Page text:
I’ve been sent a paper today to see if we can put out a press release for it. It’s fascinating and it touches on a famous philosophical problem. Does red really look red? This paper looks at plants from a bee’s eye view. That changes a few ways that you can see plants. They become bigger, relatively speaking, and connections between then differ because you can fly. Another way things change is that red flowers no longer look red. Bees see further into the UV spectrum than humans, but they can’t see the red part of the spectrum. So do they see black? Black is a good idea, and it’s the authors.
I’m not sure how helpful this is though. The paper isn’t musing on the nature of reality, its research into pollination by a specific type of bee. Does this observation explain why the research is novel, or does it distract from the interesting things the team has found. Fortunately this paper has a very accessible problem, so there won’t be a struggle to explain why the research is tackling a real problem.
We’ll also have some genomics papers coming up. They’re good too, but they’re difficult to talk about to a lay audience. For example when talking about genes how much information is being transferred? A common tactic is to say that N gigabytes of data are in a speck of DNA. It sounds good by realistically I don’t know how much information is in a Gigabyte. I know numerically, but I can’t usefully imagine it. I doesn’t help that I can look at two identical photos, one raw from the camera is 6MB and the other as a JPEG is 250K. Yet on my screen they look exactly the same.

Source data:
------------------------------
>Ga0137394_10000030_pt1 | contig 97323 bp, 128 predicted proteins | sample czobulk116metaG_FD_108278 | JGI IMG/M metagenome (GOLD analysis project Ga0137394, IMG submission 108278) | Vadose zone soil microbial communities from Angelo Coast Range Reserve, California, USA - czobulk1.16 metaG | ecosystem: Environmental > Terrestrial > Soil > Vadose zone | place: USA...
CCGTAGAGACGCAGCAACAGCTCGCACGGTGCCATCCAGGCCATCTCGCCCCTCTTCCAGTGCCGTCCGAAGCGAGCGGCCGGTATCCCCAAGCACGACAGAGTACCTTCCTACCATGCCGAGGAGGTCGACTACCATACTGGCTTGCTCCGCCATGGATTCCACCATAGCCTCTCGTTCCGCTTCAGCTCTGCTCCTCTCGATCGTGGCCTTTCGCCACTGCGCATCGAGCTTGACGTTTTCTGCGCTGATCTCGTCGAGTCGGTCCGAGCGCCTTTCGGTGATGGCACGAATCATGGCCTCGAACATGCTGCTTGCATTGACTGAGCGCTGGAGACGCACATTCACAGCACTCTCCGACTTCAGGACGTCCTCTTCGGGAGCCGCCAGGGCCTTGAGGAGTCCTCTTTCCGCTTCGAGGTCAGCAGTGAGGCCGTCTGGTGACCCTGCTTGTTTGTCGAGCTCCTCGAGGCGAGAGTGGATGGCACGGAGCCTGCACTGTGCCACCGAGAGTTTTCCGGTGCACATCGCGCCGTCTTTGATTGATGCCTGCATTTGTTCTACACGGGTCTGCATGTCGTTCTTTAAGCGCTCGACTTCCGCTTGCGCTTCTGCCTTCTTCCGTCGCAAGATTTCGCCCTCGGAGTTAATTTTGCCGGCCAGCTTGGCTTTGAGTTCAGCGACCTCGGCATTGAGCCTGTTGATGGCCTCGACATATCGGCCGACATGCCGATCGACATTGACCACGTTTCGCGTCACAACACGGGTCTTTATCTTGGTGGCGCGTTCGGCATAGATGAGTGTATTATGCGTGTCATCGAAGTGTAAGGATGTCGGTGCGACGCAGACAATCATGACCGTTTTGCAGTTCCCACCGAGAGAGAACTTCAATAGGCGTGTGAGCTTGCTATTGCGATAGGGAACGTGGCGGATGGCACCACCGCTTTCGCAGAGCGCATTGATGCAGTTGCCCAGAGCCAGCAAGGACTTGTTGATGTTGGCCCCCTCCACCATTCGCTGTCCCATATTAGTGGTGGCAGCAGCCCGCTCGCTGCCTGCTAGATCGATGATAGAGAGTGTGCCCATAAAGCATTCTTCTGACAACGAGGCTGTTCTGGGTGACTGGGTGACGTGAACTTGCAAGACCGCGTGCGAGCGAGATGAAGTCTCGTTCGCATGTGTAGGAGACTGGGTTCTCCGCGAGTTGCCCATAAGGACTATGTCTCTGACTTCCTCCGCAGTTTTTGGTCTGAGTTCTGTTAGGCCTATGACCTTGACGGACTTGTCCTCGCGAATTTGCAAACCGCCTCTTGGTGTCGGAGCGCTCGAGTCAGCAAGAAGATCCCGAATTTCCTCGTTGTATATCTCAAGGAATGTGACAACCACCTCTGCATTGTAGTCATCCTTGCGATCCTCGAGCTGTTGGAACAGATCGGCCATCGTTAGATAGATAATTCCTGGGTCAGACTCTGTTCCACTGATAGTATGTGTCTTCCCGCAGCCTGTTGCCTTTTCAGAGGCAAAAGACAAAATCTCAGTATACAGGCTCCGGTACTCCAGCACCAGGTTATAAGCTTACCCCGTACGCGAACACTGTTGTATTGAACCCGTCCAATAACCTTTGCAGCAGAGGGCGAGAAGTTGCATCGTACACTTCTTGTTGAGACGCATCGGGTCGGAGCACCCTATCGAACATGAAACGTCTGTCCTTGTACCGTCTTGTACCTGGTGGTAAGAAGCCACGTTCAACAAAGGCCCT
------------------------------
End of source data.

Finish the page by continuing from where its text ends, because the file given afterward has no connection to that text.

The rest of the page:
An alternative is to consider information as the equivalent of books. I know what a typical novel is like so the information could be the equivalent of so many million books. The problem is can you really imagine a million books? A similar problem has been tackled by John Finnemore in Cabin Pressure where the characters attempt to imagine a hundred otters with the aid of their plane, GERTI.
Another problem is a matter of experience. Genetic Modification is often presented as a bit like copying and pasting a function from one computer program to another. This is true, but it overlooks our experience of computers. The aim of the analogy is to say there’s no danger, but we know computers crash on a regular basis. The function analogy is sensible, but it overlooks how we really use computers.
So today’s work is get excited about some new research (easy) and then try to explain why its exciting to someone who doesn’t care (more difficult). This has to be done in a way that shows quickly what the problem without any analogies distracting from the important part of the paper.
i know some researcher cringe at using analogies. Why can’t we let the research speak for itself? The answer is: how many members of the public have a background in plant sciences? It’s not about dumbing down. The people who are interested in this will be intelligent. It’s about giving these people a starting point to find out more about the research that’s going on.